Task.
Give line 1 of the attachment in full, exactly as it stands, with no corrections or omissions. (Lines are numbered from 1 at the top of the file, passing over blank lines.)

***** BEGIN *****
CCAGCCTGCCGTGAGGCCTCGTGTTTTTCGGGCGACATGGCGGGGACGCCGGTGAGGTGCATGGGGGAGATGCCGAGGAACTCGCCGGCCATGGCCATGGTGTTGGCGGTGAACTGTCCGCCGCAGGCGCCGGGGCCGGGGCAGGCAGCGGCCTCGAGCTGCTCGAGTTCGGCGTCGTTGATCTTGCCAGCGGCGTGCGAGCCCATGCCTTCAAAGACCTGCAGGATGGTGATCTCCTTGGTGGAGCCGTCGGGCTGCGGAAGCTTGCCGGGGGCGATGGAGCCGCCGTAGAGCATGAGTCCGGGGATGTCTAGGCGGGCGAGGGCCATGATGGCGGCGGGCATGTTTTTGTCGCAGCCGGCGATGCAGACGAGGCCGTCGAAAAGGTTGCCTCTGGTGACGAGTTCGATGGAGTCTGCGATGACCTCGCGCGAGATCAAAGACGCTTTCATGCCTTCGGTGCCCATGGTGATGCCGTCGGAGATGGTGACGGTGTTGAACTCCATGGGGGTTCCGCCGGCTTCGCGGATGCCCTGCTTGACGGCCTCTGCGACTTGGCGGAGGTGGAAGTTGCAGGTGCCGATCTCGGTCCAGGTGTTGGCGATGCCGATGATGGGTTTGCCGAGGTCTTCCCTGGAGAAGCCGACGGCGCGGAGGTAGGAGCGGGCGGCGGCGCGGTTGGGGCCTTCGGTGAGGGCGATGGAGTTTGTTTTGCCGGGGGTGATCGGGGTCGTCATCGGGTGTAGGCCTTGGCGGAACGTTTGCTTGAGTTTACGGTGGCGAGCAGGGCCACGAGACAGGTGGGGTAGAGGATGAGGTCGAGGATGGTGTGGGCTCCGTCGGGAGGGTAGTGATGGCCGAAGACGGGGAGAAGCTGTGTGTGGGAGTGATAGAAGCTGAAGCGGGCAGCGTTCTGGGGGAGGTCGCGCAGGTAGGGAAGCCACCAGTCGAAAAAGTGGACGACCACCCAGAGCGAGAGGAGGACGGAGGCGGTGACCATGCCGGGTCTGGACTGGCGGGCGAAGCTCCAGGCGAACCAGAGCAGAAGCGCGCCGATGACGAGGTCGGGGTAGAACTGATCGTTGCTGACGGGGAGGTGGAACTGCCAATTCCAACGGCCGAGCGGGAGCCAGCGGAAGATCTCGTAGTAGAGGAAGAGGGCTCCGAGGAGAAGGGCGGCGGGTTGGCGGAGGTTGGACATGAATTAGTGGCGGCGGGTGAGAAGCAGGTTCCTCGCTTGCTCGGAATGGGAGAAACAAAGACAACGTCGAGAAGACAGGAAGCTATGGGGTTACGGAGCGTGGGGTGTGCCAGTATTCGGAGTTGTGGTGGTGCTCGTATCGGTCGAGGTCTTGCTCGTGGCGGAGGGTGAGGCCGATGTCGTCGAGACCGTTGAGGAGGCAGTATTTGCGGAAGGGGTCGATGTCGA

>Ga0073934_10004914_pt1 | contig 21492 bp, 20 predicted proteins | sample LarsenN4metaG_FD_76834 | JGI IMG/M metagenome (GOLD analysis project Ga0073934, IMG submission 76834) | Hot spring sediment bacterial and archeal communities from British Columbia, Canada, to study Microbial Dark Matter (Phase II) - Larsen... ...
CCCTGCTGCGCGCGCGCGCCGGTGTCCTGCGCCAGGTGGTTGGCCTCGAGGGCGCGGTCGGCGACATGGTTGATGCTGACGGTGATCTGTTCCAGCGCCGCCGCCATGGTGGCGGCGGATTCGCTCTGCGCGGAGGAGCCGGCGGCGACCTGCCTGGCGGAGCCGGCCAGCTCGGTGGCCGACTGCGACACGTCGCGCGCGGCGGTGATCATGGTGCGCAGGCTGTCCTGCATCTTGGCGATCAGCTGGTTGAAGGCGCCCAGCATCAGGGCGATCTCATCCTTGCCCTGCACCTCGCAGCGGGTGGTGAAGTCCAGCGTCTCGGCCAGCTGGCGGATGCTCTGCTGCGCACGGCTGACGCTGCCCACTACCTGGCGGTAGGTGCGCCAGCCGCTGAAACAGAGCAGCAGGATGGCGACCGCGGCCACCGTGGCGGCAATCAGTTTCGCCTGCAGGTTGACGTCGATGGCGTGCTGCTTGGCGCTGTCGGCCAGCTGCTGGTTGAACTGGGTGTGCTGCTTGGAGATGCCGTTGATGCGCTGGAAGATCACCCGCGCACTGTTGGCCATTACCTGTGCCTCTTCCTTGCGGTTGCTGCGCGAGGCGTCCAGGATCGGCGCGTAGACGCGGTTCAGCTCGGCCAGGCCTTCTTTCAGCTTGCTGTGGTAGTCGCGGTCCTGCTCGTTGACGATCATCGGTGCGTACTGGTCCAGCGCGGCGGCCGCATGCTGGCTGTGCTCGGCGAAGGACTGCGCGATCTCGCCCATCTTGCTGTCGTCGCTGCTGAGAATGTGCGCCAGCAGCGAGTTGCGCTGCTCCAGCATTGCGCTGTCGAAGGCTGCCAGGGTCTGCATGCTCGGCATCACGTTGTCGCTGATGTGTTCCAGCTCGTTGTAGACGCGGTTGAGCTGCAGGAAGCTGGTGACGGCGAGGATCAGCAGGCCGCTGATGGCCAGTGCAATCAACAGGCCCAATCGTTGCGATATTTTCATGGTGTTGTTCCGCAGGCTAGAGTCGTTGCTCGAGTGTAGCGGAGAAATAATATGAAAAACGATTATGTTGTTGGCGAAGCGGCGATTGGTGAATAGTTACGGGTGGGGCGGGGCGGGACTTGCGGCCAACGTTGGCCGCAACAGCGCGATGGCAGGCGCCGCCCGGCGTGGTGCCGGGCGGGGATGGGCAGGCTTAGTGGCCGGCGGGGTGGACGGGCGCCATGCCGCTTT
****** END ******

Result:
CCAGCCTGCCGTGAGGCCTCGTGTTTTTCGGGCGACATGGCGGGGACGCCGGTGAGGTGCATGGGGGAGATGCCGAGGAACTCGCCGGCCATGGCCATGGTGTTGGCGGTGAACTGTCCGCCGCAGGCGCCGGGGCCGGGGCAGGCAGCGGCCTCGAGCTGCTCGAGTTCGGCGTCGTTGATCTTGCCAGCGGCGTGCGAGCCCATGCCTTCAAAGACCTGCAGGATGGTGATCTCCTTGGTGGAGCCGTCGGGCTGCGGAAGCTTGCCGGGGGCGATGGAGCCGCCGTAGAGCATGAGTCCGGGGATGTCTAGGCGGGCGAGGGCCATGATGGCGGCGGGCATGTTTTTGTCGCAGCCGGCGATGCAGACGAGGCCGTCGAAAAGGTTGCCTCTGGTGACGAGTTCGATGGAGTCTGCGATGACCTCGCGCGAGATCAAAGACGCTTTCATGCCTTCGGTGCCCATGGTGATGCCGTCGGAGATGGTGACGGTGTTGAACTCCATGGGGGTTCCGCCGGCTTCGCGGATGCCCTGCTTGACGGCCTCTGCGACTTGGCGGAGGTGGAAGTTGCAGGTGCCGATCTCGGTCCAGGTGTTGGCGATGCCGATGATGGGTTTGCCGAGGTCTTCCCTGGAGAAGCCGACGGCGCGGAGGTAGGAGCGGGCGGCGGCGCGGTTGGGGCCTTCGGTGAGGGCGATGGAGTTTGTTTTGCCGGGGGTGATCGGGGTCGTCATCGGGTGTAGGCCTTGGCGGAACGTTTGCTTGAGTTTACGGTGGCGAGCAGGGCCACGAGACAGGTGGGGTAGAGGATGAGGTCGAGGATGGTGTGGGCTCCGTCGGGAGGGTAGTGATGGCCGAAGACGGGGAGAAGCTGTGTGTGGGAGTGATAGAAGCTGAAGCGGGCAGCGTTCTGGGGGAGGTCGCGCAGGTAGGGAAGCCACCAGTCGAAAAAGTGGACGACCACCCAGAGCGAGAGGAGGACGGAGGCGGTGACCATGCCGGGTCTGGACTGGCGGGCGAAGCTCCAGGCGAACCAGAGCAGAAGCGCGCCGATGACGAGGTCGGGGTAGAACTGATCGTTGCTGACGGGGAGGTGGAACTGCCAATTCCAACGGCCGAGCGGGAGCCAGCGGAAGATCTCGTAGTAGAGGAAGAGGGCTCCGAGGAGAAGGGCGGCGGGTTGGCGGAGGTTGGACATGAATTAGTGGCGGCGGGTGAGAAGCAGGTTCCTCGCTTGCTCGGAATGGGAGAAACAAAGACAACGTCGAGAAGACAGGAAGCTATGGGGTTACGGAGCGTGGGGTGTGCCAGTATTCGGAGTTGTGGTGGTGCTCGTATCGGTCGAGGTCTTGCTCGTGGCGGAGGGTGAGGCCGATGTCGTCGAGACCGTTGAGGAGGCAGTATTTGCGGAAGGGGTCGATGTCGA